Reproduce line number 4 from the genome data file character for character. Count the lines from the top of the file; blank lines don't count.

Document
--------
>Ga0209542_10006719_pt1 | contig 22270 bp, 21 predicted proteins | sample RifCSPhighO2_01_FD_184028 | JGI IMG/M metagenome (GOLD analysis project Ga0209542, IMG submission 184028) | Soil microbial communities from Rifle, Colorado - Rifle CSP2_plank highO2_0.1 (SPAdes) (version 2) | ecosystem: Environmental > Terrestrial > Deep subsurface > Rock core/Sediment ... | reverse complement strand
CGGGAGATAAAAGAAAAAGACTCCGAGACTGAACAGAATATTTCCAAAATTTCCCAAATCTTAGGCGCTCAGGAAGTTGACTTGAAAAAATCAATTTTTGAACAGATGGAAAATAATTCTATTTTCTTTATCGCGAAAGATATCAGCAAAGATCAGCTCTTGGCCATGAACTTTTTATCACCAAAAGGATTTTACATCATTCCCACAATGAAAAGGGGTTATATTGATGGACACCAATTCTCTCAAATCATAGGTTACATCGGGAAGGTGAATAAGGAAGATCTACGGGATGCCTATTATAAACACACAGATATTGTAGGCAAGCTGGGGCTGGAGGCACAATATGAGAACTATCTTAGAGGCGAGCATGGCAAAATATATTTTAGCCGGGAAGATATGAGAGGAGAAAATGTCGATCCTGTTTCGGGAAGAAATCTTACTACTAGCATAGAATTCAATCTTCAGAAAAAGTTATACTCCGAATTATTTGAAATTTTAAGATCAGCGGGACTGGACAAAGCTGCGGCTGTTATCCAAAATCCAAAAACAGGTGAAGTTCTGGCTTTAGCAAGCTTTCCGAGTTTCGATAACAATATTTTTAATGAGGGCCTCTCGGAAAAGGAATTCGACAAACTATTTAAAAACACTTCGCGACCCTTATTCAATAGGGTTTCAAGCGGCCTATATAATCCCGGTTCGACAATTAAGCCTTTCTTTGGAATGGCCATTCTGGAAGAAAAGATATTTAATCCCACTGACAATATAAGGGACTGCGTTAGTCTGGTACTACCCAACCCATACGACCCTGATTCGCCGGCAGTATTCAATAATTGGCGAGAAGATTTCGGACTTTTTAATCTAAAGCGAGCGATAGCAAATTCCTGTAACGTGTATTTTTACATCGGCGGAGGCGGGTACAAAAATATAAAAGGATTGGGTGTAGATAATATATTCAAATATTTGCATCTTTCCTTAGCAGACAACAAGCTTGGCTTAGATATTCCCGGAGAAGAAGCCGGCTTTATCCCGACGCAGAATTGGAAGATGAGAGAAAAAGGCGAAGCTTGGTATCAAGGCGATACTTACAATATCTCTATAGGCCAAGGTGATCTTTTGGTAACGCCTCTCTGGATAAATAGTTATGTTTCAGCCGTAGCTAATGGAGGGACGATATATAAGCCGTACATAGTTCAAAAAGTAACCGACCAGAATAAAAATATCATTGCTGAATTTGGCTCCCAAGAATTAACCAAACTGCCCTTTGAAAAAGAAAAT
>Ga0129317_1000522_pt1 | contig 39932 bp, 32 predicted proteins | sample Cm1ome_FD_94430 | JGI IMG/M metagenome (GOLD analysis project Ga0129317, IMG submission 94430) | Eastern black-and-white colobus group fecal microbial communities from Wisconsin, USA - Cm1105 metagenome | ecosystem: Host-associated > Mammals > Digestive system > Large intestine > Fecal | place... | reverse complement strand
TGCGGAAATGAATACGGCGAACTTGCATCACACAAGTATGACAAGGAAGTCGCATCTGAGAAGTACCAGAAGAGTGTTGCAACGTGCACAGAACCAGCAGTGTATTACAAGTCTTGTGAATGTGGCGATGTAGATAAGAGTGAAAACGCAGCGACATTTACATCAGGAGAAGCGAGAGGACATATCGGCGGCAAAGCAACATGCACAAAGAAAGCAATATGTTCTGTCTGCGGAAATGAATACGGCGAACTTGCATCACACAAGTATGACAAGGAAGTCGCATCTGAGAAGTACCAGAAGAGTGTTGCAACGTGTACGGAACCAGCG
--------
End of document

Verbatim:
TGCGGAAATGAATACGGCGAACTTGCATCACACAAGTATGACAAGGAAGTCGCATCTGAGAAGTACCAGAAGAGTGTTGCAACGTGCACAGAACCAGCAGTGTATTACAAGTCTTGTGAATGTGGCGATGTAGATAAGAGTGAAAACGCAGCGACATTTACATCAGGAGAAGCGAGAGGACATATCGGCGGCAAAGCAACATGCACAAAGAAAGCAATATGTTCTGTCTGCGGAAATGAATACGGCGAACTTGCATCACACAAGTATGACAAGGAAGTCGCATCTGAGAAGTACCAGAAGAGTGTTGCAACGTGTACGGAACCAGCG